To say we were sceptical about the ability for the game to support 24 players is an understatement. Saying that "Hitler wasn't a very nice man" is probably less of an understatement. Throw jeeps, tanks and motorcycles into the netcode mix, and we were sure this game was going to be laggier than playing Battlefield 2 over a 28.8k dial-up modem.
Imagine our surprise then when we jumped into our first online game, only to find that it was running absolutely seamlessly. We're talking smoother than a power-sanded baby's butt. Vehicles screamed through the levels, with characters manning external machine guns, while two teams of twelve stormed forward to their inevitable deaths. Not once did we see characters teleporting, stuttering, or any of the other glitches that lag causes. Even the fine, lag-sensitive art of sniping is possible - in fact, the scout is now one of our favourite classes. After playing online for five days now, we're still pinching ourselves to see if it's not just a dream.
Then we realised we were playing on an American server.
This just does not happen for Australian Xbox Live players. 24 players, on a server half way around the world, and it works. Somehow Treyarch is allowing our Australian bullets to lodge in American guts the split-second we hit the fire button. Either that, or they've got some very talented developers working on their networking code. Every so often we died in a situation where lag was a factor, but these rare instances are hidden rather well.
Thanks to this magical netcode, it makes a vast number of servers playable for Aussies, making it easier than ever to find a game. We can't understate how important this is for Xbox Live players who aren't lucky enough to live in one of the major gaming regions such as the US or Europe. It should ensure that this game has a truly global reach, allowing gamers to blow each other to shreds no matter where they may live.
Right now the game's server browser is quite unreliable - connection measurements are inaccurate, making it difficult to judge how close you are to the server. But even worse is when it stops allowing connections altogether, making it impossible to join a game in progress. Thankfully this only occurred to us around 20% of the time, and it's something that patching will surely fix.
We've established that the netcode is absolutely superior to anything we've seen on Xbox Live before - but what good is netcode without some bollocks-bulging gameplay to back it up? Absolutely no good, that's what. Thank Himmler, then, that the gameplay is also up to scratch.
Borrowing not a leaf out of Battlefield 1942's book, but an entire chapter or two, hasn't hurt Call of Duty 3. Like Battlefield, there are different player classes, each with different strengths, weapons and special abilities. In these early post-launch days, it doesn't seem as if any class is totally dominating; each has a place in the ever-changing battleground. Each class feels very different, helping to add variety to the online experience. Getting bored with sniping? Why don't you cut down the waves of incoming enemy with the heavy .30 calibre machine gun, then? Sick of saving your selfish team mates when playing as a medic? Bust out that bazooka and ruin the Tiger crew's day.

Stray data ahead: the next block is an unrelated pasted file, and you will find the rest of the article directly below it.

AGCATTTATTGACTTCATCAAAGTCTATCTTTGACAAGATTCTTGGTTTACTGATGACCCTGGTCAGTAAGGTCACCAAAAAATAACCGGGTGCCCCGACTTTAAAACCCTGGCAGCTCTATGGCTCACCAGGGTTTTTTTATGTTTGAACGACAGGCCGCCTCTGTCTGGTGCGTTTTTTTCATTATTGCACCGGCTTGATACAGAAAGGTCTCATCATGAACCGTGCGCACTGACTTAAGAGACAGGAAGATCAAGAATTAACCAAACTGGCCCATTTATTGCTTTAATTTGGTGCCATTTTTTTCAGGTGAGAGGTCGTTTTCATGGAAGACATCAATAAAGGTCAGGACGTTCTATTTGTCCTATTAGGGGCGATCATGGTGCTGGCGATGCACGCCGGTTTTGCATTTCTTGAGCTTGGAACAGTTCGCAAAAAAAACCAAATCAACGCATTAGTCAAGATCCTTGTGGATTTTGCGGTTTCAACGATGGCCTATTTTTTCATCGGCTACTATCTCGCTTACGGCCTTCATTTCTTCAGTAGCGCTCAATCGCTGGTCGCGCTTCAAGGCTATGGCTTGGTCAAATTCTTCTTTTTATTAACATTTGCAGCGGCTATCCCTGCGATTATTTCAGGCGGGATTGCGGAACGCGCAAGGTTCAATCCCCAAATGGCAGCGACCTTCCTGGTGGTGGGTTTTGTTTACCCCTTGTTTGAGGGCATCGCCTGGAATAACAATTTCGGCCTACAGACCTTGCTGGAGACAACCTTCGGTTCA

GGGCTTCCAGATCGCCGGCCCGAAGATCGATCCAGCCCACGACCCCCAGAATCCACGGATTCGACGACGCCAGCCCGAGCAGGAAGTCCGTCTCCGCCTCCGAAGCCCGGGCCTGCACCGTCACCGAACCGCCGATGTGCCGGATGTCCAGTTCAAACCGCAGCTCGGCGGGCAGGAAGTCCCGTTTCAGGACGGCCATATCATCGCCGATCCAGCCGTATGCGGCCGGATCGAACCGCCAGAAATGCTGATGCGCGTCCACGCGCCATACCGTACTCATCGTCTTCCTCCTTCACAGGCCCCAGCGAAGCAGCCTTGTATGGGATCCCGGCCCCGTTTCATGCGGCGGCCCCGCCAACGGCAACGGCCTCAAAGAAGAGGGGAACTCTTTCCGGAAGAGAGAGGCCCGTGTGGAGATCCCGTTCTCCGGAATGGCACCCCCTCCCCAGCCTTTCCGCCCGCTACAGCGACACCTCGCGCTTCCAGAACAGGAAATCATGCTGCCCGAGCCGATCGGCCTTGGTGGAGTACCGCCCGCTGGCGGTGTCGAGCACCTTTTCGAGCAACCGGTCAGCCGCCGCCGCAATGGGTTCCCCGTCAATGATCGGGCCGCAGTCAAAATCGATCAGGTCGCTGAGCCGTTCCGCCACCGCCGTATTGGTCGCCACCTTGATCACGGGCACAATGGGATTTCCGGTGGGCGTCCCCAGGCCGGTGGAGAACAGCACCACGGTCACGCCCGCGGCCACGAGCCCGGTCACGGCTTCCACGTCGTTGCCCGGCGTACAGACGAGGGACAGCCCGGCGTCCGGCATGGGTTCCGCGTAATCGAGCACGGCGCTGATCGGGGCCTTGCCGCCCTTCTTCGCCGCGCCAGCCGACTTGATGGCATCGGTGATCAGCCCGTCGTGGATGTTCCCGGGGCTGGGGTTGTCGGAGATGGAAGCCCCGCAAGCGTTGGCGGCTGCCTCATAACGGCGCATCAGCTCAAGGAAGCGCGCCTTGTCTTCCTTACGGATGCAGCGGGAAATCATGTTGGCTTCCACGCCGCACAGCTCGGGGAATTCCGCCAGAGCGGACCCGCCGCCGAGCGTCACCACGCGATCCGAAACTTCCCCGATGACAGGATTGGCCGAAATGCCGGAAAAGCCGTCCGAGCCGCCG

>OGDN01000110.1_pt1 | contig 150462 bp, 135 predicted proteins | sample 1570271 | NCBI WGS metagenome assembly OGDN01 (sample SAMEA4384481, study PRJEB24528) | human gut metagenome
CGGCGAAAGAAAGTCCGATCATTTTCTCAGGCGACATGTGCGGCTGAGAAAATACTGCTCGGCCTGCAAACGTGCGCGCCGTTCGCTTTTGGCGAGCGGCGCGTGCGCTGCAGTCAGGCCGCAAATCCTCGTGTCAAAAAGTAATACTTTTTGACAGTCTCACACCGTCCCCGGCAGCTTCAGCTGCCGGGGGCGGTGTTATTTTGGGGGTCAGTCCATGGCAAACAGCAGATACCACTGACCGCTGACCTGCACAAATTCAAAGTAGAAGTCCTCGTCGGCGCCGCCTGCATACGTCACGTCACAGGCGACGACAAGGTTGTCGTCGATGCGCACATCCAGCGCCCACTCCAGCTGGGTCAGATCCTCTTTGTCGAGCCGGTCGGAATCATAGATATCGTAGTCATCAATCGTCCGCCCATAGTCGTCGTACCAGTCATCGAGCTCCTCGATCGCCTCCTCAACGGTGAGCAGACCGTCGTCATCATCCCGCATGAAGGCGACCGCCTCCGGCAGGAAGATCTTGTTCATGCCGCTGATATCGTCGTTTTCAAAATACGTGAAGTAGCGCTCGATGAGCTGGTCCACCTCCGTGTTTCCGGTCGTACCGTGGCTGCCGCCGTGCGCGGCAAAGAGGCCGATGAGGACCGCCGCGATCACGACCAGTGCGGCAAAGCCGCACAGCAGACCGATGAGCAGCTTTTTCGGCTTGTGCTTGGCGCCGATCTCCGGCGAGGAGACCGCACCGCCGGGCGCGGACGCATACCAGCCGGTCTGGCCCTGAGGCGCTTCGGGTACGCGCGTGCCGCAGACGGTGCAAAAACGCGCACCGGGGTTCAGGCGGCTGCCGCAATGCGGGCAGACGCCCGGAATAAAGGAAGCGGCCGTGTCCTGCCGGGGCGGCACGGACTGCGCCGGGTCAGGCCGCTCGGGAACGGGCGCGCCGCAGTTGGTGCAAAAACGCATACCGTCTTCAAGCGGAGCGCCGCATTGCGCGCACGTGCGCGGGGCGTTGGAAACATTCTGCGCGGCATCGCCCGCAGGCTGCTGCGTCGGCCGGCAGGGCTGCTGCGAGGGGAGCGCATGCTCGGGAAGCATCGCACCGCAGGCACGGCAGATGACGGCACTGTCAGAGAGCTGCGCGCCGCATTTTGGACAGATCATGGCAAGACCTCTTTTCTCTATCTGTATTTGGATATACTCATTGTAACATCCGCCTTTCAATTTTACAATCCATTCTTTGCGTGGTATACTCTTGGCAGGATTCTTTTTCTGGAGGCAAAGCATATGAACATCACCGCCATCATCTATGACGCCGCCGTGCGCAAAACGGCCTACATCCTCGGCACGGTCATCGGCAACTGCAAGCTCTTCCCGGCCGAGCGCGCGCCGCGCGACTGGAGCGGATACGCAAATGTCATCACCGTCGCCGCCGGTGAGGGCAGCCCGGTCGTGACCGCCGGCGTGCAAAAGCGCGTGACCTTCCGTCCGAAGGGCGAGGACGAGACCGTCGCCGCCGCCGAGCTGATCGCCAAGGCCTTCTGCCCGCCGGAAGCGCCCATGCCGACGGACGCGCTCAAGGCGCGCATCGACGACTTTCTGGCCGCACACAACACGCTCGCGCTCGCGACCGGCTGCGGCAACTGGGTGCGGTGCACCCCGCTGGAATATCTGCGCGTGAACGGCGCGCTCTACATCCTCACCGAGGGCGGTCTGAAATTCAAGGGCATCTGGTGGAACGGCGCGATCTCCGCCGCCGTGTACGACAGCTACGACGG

Another nod to BF is the inclusion of vehicles, though there are only a handful per level. We absolutely love the way characters are animated to mount the vehicle correctly, instead of just teleporting inside ala Battlefield. The sense of balance seen in the character classes also extends to vehicles; they're not the invulnerable killing machines they could so easily have been. For example, while tanks are quite deadly, they're very vulnerable to the art of "mantling". Provided you've got a grenade, sneak up behind the tank, hold x and watch your trooper jam a grenade through the crew hatch. Boom - one dead tank and one very grateful team.
The jaw dropping visuals of the single-player are present in all their glory in the multiplayer game. The gorgeous grass and vegetation effects aren't just superficial eye candy this time though; hiding within their leafy confines is a very useful tactic.
Even the level design is worth raving about; there's plenty of variety, they all look equally authentic and they're all balanced.
The new game mode, War, will feel right at home to anybody who has played Battlefield's Conquest mode. It's practically identical. A series of flags must be captured in sequential order, leading to a tug of war of carnage and death between the two teams. If there's anything we can complain about, it's that in-game promotions don't feel quite as important as they could have. The longer you play on a server, the better your special abilities. Sadly, as soon as you disconnect and join another game, it's back to the rank of potato peeler.
Xbox Live owners looking for more depth than the Gears of War chainsaw-fest, or for more action than the slower pace of Rainbow Six Vegas, should really check out this one. We'd go so far as to place our bets that, at least until Halo 3 is released, Call of Duty 3 is going to be the most popular game on Xbox Live.